In late December, 2010 World Series of Poker Main Event champion Jonathan Duhamel was the victim of a home invasion during which two men assaulted him and stole his money, black Rolex watch and 2010 World Series of Poker Main Event bracelet. To make matters worse, his ex-girlfriend Bianca Rojas-Latraverse, was an accomplice. She was charged with five offenses, including conspiracy, and her interrogation led to the capture of the two suspected assailants, Jon Stephan Clark-Lemay and André Robert-Perron. According to court documents, Perron was wearing the Rolex at the time of his arrest.
What a brilliant idea that was.
All in all, the end of 2011 was absolutely brutal for Duhamel, and during Day 1 of the 2012 PokerStars Caribbean Adventure $100,000 Super High Roller Event, it didn’t look like 2012 would be any better. At the end of Level 2, Duhamel was sitting in the big blind with , facing an opening raise to 2,600 from Viktor “Isildur1” Blom, and a three-bet to 10,500 from Isaac Haxton in the small blind. Duhamel four-bet to 24,200, Blom folded, Haxton five-bet to 42,200, Duhamel moved all-in for 205,000, and Haxton called with — (drum roll please) — . Two ladies. Ironic.
The queens held as the board ran , and Duhamel was the first player eliminated from the first six-figure buy in tournament of the year. If ever there was a time for the #whenwillitend hashtag, it was then.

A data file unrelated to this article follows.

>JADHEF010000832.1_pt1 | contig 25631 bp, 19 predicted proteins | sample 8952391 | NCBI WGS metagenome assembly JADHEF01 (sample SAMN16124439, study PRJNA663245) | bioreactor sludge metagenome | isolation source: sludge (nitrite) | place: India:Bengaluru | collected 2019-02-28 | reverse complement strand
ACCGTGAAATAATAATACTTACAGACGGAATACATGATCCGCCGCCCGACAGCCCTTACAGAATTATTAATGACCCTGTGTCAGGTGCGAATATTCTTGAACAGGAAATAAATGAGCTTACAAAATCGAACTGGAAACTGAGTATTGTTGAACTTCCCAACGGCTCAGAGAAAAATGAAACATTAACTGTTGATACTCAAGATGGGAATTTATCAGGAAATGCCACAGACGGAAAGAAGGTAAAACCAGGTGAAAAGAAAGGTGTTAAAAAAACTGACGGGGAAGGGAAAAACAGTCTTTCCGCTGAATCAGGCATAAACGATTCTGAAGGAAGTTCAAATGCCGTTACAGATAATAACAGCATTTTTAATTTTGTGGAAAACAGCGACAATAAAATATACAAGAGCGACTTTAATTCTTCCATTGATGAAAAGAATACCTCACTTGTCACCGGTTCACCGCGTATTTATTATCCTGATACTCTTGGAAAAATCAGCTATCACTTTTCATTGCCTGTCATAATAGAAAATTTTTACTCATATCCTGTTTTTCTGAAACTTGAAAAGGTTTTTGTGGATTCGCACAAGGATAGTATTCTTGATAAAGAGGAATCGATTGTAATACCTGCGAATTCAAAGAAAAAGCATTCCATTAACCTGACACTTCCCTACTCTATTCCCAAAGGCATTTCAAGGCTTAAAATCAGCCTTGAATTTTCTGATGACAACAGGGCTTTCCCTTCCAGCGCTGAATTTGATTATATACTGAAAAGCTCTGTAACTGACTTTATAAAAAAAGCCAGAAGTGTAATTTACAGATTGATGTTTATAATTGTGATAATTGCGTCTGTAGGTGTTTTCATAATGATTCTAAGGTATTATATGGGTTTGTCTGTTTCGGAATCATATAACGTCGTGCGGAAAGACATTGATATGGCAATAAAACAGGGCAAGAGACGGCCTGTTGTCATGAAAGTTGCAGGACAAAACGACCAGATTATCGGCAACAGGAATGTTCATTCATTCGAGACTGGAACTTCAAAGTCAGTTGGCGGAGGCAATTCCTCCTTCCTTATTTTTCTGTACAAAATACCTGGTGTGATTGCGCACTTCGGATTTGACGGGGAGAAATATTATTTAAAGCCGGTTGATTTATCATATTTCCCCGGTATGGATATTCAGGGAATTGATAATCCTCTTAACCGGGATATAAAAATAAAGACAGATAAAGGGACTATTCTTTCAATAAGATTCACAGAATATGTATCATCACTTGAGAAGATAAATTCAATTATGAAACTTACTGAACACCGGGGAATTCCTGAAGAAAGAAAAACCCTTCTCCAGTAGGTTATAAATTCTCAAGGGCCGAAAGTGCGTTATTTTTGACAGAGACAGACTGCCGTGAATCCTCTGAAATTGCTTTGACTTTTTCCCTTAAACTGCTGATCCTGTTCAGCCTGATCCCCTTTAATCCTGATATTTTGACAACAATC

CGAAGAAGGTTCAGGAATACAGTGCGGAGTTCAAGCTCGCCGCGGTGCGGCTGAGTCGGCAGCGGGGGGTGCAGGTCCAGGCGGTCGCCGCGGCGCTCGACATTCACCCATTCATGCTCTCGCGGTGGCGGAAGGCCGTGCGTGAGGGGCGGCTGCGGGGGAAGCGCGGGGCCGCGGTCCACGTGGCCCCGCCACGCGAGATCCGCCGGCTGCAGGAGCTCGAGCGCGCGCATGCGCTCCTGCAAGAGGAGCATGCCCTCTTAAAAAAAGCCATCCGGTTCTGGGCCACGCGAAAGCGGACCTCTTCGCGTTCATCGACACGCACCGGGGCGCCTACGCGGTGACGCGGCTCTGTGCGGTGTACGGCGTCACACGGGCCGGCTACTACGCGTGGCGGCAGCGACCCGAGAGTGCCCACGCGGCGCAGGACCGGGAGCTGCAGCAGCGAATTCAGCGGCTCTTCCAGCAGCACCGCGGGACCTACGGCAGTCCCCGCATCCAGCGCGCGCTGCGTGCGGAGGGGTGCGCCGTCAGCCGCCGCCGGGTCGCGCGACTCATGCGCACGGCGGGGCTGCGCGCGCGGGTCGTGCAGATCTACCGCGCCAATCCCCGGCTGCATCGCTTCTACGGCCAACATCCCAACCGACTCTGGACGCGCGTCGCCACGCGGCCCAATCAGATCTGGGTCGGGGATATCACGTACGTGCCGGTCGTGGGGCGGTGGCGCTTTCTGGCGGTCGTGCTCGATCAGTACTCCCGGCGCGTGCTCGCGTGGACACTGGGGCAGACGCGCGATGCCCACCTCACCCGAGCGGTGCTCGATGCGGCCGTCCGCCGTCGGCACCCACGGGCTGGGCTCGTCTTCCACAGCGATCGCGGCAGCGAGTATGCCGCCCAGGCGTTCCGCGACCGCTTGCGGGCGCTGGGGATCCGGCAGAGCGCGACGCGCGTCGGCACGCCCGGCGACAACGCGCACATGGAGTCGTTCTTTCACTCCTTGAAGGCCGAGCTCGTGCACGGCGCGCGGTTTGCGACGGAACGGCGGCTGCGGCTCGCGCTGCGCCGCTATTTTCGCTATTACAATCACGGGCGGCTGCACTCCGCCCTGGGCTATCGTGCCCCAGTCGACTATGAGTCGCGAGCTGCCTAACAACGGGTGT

Could things really get any worse for Duhamel?
Of course, there are people who will never feel sympathy for Main Event championa, especially when they crush souls like this, because if you win the Main Event, then you’ve exhausted your luck, your good fortune and your run good. You’re never ever allowed to complain about anything ever again, even if your house gets robbed and you’re assaulted. Suck it up, Mr. Main Event winner. Wash your sorrows down with the millions of dollars you binked.
This thought process is obviously ridiculous, and reserved only for the most thoughtless trolls, but it still exists.
About a half an hour after he busted the Super High Roller, Duhamel re-entered, and that’s when his remarkable heater began. Bill Perkins, who also re-entered the tournament, was moved to Duhamel’s table and doubled Duhamel. Duhamel later busted Perkins, and after winning a handful of other big pots, he finished Day 1 fourth in chips.
Day 2 was more of the same. Duhamel started off slow, doubling David “Doc” Sands, but then Duhamel doubled through Scott Seiver and was one of the first players to cross the million-chip mark. He finished the day second in chips and had a ton of momentum going into the final table. Unfortunately, Duhamel couldn’t get anything going at the final table. He treaded water until the play was four-handed and then was busted by the eventual winner, Viktor Blom.
Duhamel five-bet shoved for around 1.6 million with on a flop. Blom called, holding , and made a flush when the turned. Duhamel needed a jack or a seven to survive but was eliminated when the completed the board. His fourth-place finish was good for $313,600.